Data collected during an investigation is normally displayed in a results table. At this point you can study your repeats to see how close they are. Repeats that are similar are said to be precise. Sometimes you may have an anomalous repeat. If this is the result of a measurement error it can be ignored, although it is good practice to repeat that measurement again.
It can be difficult to see the relationship between the variables from a results table so often the means are plotted on a graph or chart to analyse the results further. It is important to choose the most appropriate type of graph or chart.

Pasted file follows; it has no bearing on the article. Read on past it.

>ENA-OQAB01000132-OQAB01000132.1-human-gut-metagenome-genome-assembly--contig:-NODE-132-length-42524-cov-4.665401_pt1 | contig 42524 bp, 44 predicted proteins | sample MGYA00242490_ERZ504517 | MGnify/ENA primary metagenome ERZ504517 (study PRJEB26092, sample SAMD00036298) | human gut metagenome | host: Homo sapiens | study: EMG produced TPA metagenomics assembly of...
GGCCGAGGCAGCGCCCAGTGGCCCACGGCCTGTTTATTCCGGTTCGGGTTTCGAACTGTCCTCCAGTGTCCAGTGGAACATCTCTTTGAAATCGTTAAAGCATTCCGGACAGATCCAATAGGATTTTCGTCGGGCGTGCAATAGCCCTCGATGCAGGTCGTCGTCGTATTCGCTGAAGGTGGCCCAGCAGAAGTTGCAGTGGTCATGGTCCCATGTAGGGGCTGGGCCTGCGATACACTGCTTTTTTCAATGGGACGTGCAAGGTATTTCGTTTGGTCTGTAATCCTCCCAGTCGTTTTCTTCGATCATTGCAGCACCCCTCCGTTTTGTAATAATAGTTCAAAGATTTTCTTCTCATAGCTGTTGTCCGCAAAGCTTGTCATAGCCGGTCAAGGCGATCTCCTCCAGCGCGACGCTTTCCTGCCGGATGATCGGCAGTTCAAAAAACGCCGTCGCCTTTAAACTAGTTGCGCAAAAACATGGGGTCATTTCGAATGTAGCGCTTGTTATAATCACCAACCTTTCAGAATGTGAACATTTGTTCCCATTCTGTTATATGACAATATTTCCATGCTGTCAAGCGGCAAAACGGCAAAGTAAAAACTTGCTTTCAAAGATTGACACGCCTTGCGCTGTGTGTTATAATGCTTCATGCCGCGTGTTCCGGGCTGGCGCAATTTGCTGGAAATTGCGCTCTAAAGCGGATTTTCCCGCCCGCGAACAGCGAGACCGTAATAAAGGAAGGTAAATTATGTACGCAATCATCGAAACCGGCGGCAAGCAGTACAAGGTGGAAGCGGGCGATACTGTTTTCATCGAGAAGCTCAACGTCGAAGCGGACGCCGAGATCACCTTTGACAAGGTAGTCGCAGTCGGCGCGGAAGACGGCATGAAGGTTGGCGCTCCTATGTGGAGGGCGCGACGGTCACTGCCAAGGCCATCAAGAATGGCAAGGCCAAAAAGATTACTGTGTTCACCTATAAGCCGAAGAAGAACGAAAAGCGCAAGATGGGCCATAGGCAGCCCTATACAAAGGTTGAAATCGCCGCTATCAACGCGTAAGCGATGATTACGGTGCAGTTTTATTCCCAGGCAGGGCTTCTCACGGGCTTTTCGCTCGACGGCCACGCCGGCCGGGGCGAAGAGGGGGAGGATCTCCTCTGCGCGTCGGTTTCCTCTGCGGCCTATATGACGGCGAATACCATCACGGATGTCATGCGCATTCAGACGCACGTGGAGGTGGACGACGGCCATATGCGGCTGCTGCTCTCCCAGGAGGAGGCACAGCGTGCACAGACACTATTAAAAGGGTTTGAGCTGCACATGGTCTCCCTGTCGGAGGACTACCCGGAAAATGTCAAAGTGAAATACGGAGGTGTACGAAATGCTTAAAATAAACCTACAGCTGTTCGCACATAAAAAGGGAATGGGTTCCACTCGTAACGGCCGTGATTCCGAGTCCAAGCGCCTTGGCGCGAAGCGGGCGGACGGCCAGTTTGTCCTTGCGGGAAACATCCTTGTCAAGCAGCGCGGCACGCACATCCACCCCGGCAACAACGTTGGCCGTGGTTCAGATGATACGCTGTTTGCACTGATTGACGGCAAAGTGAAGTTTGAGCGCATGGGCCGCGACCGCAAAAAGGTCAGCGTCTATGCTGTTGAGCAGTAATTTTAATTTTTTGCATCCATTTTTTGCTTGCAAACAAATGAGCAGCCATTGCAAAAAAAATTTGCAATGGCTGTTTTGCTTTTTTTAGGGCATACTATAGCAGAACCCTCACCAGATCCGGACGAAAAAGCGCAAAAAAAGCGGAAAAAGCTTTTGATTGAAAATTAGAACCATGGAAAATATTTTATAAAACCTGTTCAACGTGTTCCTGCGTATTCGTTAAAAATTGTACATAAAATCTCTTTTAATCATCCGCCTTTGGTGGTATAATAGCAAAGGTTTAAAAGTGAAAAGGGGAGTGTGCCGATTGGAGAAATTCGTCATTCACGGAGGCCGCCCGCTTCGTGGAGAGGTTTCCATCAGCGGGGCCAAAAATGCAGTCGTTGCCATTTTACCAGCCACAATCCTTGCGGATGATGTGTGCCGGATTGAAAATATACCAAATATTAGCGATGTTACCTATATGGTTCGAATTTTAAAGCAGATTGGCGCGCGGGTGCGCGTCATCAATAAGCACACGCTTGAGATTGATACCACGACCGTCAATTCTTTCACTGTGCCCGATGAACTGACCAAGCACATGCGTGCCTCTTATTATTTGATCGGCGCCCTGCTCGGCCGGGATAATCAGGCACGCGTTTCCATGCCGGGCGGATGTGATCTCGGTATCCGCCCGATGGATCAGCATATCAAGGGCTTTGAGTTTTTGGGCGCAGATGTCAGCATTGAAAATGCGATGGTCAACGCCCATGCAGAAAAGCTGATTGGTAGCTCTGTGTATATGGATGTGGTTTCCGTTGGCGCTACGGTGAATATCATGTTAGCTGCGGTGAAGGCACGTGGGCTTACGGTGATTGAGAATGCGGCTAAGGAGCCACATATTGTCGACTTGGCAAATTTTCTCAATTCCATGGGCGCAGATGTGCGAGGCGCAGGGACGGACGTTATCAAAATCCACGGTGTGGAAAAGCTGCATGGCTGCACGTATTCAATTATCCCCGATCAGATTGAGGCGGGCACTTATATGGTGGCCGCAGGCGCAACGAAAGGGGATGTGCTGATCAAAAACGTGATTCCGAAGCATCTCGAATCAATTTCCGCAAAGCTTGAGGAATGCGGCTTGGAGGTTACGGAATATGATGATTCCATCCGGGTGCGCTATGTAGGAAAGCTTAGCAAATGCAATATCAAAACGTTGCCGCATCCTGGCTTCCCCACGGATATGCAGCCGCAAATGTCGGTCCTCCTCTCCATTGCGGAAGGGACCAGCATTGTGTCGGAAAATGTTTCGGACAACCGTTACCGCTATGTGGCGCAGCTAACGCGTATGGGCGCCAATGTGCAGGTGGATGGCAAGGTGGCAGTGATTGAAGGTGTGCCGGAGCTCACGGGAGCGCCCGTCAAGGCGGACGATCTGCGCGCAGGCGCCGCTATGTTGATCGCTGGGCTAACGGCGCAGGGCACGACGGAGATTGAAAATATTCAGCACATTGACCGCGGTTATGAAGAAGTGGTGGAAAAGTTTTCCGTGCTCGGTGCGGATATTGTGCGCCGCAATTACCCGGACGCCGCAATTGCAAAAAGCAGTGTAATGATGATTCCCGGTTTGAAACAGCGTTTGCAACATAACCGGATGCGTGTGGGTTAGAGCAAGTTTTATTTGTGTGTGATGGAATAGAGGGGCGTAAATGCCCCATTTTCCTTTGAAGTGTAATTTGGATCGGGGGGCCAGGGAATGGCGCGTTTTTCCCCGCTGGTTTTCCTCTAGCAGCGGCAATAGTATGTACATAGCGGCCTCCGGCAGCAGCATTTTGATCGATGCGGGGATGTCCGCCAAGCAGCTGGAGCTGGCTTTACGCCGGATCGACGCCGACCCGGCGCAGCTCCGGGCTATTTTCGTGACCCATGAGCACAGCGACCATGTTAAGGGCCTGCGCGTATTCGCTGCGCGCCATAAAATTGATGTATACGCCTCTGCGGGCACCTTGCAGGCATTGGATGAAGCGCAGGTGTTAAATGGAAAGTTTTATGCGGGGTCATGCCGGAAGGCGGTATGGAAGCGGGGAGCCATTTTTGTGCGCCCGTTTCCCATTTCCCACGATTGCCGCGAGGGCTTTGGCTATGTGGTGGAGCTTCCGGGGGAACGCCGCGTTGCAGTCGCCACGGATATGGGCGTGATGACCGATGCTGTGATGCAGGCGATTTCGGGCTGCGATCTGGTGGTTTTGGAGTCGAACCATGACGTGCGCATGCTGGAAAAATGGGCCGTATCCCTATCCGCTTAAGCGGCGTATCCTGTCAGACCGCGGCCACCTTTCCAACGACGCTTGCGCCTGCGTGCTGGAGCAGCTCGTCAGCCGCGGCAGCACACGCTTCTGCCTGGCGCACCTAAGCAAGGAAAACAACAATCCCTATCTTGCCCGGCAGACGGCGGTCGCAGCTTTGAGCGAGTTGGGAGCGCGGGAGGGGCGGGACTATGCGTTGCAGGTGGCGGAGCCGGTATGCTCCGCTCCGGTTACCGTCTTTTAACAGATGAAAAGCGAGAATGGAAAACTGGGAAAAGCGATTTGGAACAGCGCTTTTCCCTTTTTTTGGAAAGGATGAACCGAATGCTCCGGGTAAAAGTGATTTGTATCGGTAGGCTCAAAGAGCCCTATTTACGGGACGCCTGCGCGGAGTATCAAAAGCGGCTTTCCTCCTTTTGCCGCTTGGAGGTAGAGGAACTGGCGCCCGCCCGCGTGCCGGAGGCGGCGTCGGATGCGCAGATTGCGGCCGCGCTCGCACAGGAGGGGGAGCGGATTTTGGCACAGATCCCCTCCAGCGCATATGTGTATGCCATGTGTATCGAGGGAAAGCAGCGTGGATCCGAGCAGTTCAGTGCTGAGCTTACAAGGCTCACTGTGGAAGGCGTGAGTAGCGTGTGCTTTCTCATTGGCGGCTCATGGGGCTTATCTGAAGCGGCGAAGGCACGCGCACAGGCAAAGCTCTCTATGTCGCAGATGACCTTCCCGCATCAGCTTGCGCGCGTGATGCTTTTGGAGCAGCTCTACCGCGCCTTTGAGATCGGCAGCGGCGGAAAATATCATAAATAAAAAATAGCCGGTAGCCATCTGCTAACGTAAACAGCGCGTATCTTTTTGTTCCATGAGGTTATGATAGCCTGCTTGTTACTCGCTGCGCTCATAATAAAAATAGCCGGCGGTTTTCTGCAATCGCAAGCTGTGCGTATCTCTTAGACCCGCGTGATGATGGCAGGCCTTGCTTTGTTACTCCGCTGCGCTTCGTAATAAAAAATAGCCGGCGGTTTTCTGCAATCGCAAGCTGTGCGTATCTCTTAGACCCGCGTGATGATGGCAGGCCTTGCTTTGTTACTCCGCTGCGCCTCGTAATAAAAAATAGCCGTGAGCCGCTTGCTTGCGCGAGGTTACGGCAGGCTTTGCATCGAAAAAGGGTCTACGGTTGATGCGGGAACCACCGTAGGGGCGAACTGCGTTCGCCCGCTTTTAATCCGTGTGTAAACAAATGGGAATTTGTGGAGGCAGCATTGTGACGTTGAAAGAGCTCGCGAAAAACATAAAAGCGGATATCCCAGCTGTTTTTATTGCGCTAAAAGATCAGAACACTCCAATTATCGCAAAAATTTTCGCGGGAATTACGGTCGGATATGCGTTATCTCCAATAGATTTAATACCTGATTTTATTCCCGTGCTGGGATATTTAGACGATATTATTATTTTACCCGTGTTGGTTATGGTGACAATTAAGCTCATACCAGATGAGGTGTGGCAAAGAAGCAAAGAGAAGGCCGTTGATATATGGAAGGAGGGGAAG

If both the independent and dependent variables are continuous data then a line graph (also called a scatter graph) is the best choice. Usually a line of best fit will be drawn to show the trend in the data. This will allow you to see the relationship between the variables, for example if they are proportional.
Also, you can see if any of the values are anomalous as they will be placed far away from the line of best fit. An example of where a line graph would be used is in an investigation to see if temperature affects the rate of a reaction.
A bar chart is used if the independent variable has different categories. For example, to display the frequency of different eye colours in a group of people.